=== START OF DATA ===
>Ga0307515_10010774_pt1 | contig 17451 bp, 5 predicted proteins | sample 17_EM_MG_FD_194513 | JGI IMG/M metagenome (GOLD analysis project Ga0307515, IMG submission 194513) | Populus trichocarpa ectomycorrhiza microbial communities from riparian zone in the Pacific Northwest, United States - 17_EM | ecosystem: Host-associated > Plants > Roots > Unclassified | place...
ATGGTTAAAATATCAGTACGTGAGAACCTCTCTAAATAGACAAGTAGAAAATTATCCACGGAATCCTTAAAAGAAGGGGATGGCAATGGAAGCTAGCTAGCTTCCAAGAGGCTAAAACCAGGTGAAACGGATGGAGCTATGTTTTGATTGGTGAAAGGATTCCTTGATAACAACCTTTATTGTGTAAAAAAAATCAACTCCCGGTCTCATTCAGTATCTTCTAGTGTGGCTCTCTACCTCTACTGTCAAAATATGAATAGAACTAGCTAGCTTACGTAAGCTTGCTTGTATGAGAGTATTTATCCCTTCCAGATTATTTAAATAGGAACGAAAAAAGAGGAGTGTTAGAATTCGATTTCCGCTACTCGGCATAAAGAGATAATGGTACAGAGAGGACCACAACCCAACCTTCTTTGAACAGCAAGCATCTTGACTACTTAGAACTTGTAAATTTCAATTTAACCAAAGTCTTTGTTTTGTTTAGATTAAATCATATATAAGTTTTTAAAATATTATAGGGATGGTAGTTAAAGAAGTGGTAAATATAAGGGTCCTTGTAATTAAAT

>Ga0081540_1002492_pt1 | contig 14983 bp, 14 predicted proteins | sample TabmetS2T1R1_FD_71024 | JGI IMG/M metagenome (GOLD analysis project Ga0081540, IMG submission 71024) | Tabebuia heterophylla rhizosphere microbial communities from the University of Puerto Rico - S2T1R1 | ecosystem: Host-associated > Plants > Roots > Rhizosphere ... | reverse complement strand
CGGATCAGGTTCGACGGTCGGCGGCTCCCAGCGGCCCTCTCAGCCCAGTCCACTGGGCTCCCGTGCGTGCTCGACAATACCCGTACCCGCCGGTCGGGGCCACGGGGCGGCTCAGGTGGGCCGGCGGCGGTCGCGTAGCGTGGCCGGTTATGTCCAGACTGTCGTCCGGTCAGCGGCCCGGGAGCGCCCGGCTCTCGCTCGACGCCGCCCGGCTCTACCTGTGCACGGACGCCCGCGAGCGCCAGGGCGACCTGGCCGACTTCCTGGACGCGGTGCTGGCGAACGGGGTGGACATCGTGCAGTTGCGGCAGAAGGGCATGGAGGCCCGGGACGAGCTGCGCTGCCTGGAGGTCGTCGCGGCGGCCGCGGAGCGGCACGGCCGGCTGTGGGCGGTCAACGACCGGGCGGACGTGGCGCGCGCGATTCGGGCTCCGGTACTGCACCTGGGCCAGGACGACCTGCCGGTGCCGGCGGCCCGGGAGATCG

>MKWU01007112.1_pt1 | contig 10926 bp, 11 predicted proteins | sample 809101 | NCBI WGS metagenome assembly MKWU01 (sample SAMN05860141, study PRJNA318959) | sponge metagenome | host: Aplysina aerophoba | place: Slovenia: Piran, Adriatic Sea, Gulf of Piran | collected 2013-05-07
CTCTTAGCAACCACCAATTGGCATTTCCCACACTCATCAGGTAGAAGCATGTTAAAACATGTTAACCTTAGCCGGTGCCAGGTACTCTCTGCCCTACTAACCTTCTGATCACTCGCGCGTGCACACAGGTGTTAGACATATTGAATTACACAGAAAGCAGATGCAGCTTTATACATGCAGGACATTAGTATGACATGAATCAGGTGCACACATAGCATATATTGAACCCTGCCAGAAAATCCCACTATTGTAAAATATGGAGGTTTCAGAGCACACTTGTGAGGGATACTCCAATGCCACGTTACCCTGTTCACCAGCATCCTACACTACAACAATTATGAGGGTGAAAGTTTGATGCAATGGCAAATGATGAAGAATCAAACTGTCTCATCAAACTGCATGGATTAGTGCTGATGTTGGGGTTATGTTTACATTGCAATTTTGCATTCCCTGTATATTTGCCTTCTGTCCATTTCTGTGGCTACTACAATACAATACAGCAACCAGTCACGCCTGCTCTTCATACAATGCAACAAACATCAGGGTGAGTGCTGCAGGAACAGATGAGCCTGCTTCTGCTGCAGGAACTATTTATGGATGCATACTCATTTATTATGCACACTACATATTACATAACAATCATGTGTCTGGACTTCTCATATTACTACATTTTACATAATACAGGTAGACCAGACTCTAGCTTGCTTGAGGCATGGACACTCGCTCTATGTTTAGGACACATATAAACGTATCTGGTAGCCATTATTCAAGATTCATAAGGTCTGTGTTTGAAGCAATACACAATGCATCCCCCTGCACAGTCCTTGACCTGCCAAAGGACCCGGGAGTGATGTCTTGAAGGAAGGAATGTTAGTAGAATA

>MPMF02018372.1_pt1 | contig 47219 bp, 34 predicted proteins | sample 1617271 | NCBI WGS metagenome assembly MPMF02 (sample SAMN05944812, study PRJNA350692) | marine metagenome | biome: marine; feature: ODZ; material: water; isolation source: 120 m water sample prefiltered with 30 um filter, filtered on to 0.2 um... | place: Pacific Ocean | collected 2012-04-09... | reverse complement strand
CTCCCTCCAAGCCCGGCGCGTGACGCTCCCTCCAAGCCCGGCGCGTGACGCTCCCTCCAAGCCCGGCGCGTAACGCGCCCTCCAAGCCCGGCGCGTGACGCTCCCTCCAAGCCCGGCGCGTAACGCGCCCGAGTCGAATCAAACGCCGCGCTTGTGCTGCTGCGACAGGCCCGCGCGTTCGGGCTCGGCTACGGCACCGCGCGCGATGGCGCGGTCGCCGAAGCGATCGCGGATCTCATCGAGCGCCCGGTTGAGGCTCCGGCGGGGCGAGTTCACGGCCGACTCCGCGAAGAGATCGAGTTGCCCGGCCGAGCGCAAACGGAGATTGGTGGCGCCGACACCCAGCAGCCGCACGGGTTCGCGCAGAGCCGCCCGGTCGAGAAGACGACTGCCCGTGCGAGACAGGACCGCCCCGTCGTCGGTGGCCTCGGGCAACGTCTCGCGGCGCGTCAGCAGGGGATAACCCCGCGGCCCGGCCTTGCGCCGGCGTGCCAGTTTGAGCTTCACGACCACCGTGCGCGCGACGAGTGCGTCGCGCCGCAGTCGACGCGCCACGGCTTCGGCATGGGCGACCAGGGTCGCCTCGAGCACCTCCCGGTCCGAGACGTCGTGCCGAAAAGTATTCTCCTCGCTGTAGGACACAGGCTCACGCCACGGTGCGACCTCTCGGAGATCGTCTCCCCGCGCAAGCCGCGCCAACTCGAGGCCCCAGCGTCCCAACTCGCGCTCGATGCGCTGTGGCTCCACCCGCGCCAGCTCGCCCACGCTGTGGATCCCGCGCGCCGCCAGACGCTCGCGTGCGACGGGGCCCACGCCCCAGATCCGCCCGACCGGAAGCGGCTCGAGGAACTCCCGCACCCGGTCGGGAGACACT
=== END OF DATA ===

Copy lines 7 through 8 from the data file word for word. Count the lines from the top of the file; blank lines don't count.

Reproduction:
>MPMF02018372.1_pt1 | contig 47219 bp, 34 predicted proteins | sample 1617271 | NCBI WGS metagenome assembly MPMF02 (sample SAMN05944812, study PRJNA350692) | marine metagenome | biome: marine; feature: ODZ; material: water; isolation source: 120 m water sample prefiltered with 30 um filter, filtered on to 0.2 um... | place: Pacific Ocean | collected 2012-04-09... | reverse complement strand
CTCCCTCCAAGCCCGGCGCGTGACGCTCCCTCCAAGCCCGGCGCGTGACGCTCCCTCCAAGCCCGGCGCGTAACGCGCCCTCCAAGCCCGGCGCGTGACGCTCCCTCCAAGCCCGGCGCGTAACGCGCCCGAGTCGAATCAAACGCCGCGCTTGTGCTGCTGCGACAGGCCCGCGCGTTCGGGCTCGGCTACGGCACCGCGCGCGATGGCGCGGTCGCCGAAGCGATCGCGGATCTCATCGAGCGCCCGGTTGAGGCTCCGGCGGGGCGAGTTCACGGCCGACTCCGCGAAGAGATCGAGTTGCCCGGCCGAGCGCAAACGGAGATTGGTGGCGCCGACACCCAGCAGCCGCACGGGTTCGCGCAGAGCCGCCCGGTCGAGAAGACGACTGCCCGTGCGAGACAGGACCGCCCCGTCGTCGGTGGCCTCGGGCAACGTCTCGCGGCGCGTCAGCAGGGGATAACCCCGCGGCCCGGCCTTGCGCCGGCGTGCCAGTTTGAGCTTCACGACCACCGTGCGCGCGACGAGTGCGTCGCGCCGCAGTCGACGCGCCACGGCTTCGGCATGGGCGACCAGGGTCGCCTCGAGCACCTCCCGGTCCGAGACGTCGTGCCGAAAAGTATTCTCCTCGCTGTAGGACACAGGCTCACGCCACGGTGCGACCTCTCGGAGATCGTCTCCCCGCGCAAGCCGCGCCAACTCGAGGCCCCAGCGTCCCAACTCGCGCTCGATGCGCTGTGGCTCCACCCGCGCCAGCTCGCCCACGCTGTGGATCCCGCGCGCCGCCAGACGCTCGCGTGCGACGGGGCCCACGCCCCAGATCCGCCCGACCGGAAGCGGCTCGAGGAACTCCCGCACCCGGTCGGGAGACACT